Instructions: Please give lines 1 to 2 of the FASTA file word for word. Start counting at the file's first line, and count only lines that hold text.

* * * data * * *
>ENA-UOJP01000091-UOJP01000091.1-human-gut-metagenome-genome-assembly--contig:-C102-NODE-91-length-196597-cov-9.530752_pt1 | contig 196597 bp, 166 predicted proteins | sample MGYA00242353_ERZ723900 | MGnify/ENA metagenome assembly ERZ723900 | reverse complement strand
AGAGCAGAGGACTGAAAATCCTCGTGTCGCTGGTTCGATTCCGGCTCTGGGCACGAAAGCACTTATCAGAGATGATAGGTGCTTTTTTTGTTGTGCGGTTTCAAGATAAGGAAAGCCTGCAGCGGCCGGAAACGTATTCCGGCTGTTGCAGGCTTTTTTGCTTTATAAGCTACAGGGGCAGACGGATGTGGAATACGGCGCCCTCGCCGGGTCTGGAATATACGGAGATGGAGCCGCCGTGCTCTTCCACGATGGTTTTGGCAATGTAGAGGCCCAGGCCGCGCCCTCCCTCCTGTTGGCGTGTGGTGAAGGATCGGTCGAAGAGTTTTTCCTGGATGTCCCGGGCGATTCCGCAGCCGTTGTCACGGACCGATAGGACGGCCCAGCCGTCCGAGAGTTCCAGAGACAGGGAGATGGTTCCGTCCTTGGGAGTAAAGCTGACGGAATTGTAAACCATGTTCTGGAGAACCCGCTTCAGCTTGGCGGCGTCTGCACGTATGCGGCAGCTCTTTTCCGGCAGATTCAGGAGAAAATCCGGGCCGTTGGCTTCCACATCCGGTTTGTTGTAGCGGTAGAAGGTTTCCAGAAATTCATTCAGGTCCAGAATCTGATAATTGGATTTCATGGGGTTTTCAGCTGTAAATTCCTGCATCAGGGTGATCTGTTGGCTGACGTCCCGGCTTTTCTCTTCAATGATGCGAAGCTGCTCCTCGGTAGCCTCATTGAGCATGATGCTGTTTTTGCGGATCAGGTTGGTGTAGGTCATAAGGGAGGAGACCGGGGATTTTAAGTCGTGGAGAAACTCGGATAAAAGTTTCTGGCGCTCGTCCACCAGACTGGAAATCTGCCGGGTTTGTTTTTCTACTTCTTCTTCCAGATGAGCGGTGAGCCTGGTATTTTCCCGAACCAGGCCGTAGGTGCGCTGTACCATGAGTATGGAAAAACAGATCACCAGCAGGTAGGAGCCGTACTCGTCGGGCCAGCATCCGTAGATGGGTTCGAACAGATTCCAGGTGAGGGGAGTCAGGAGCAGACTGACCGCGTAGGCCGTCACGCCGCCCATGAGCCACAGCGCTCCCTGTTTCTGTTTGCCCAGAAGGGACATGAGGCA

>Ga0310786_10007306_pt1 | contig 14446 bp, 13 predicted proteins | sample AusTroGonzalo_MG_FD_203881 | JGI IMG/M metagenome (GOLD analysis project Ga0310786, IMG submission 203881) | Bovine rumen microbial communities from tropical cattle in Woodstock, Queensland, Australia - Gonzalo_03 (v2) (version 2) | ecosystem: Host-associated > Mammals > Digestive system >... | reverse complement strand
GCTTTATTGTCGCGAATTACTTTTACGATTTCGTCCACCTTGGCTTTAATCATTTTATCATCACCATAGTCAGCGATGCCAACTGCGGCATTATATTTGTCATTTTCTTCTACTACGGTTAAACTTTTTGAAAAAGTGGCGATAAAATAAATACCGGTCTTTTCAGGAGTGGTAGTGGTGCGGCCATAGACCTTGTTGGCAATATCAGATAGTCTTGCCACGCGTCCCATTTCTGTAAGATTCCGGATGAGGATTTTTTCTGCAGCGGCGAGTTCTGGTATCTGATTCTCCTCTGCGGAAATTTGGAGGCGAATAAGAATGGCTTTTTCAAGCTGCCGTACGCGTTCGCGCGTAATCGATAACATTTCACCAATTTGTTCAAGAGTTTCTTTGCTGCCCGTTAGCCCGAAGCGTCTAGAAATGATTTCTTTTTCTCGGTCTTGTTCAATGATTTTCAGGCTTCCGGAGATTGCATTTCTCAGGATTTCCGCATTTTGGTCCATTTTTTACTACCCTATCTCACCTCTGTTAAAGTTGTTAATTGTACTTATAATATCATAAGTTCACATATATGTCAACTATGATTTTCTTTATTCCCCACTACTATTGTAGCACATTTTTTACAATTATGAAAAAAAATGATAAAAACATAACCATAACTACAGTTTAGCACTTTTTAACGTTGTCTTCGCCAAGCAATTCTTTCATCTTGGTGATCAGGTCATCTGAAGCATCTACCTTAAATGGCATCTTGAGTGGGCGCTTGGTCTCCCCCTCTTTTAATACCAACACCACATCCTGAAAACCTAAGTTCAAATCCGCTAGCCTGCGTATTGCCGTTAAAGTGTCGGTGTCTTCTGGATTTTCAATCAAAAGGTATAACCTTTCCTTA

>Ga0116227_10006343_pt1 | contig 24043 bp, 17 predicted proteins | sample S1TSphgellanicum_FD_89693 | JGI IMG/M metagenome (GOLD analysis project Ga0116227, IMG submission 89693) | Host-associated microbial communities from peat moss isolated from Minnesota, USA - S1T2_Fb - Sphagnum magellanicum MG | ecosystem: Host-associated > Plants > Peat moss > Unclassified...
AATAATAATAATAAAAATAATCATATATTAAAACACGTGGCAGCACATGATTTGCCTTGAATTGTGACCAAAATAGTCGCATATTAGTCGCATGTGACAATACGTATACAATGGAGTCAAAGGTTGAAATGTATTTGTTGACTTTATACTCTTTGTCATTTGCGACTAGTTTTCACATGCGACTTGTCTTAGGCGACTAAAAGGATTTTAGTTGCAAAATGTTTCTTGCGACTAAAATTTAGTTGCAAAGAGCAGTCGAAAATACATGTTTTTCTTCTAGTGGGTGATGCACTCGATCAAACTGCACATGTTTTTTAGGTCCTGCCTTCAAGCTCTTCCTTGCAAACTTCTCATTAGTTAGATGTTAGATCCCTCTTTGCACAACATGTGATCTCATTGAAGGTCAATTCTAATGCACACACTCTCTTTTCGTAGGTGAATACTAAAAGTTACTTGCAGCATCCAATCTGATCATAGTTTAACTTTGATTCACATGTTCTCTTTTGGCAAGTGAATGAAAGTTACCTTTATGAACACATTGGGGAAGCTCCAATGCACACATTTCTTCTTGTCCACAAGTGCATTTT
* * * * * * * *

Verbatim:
>ENA-UOJP01000091-UOJP01000091.1-human-gut-metagenome-genome-assembly--contig:-C102-NODE-91-length-196597-cov-9.530752_pt1 | contig 196597 bp, 166 predicted proteins | sample MGYA00242353_ERZ723900 | MGnify/ENA metagenome assembly ERZ723900 | reverse complement strand
AGAGCAGAGGACTGAAAATCCTCGTGTCGCTGGTTCGATTCCGGCTCTGGGCACGAAAGCACTTATCAGAGATGATAGGTGCTTTTTTTGTTGTGCGGTTTCAAGATAAGGAAAGCCTGCAGCGGCCGGAAACGTATTCCGGCTGTTGCAGGCTTTTTTGCTTTATAAGCTACAGGGGCAGACGGATGTGGAATACGGCGCCCTCGCCGGGTCTGGAATATACGGAGATGGAGCCGCCGTGCTCTTCCACGATGGTTTTGGCAATGTAGAGGCCCAGGCCGCGCCCTCCCTCCTGTTGGCGTGTGGTGAAGGATCGGTCGAAGAGTTTTTCCTGGATGTCCCGGGCGATTCCGCAGCCGTTGTCACGGACCGATAGGACGGCCCAGCCGTCCGAGAGTTCCAGAGACAGGGAGATGGTTCCGTCCTTGGGAGTAAAGCTGACGGAATTGTAAACCATGTTCTGGAGAACCCGCTTCAGCTTGGCGGCGTCTGCACGTATGCGGCAGCTCTTTTCCGGCAGATTCAGGAGAAAATCCGGGCCGTTGGCTTCCACATCCGGTTTGTTGTAGCGGTAGAAGGTTTCCAGAAATTCATTCAGGTCCAGAATCTGATAATTGGATTTCATGGGGTTTTCAGCTGTAAATTCCTGCATCAGGGTGATCTGTTGGCTGACGTCCCGGCTTTTCTCTTCAATGATGCGAAGCTGCTCCTCGGTAGCCTCATTGAGCATGATGCTGTTTTTGCGGATCAGGTTGGTGTAGGTCATAAGGGAGGAGACCGGGGATTTTAAGTCGTGGAGAAACTCGGATAAAAGTTTCTGGCGCTCGTCCACCAGACTGGAAATCTGCCGGGTTTGTTTTTCTACTTCTTCTTCCAGATGAGCGGTGAGCCTGGTATTTTCCCGAACCAGGCCGTAGGTGCGCTGTACCATGAGTATGGAAAAACAGATCACCAGCAGGTAGGAGCCGTACTCGTCGGGCCAGCATCCGTAGATGGGTTCGAACAGATTCCAGGTGAGGGGAGTCAGGAGCAGACTGACCGCGTAGGCCGTCACGCCGCCCATGAGCCACAGCGCTCCCTGTTTCTGTTTGCCCAGAAGGGACATGAGGCA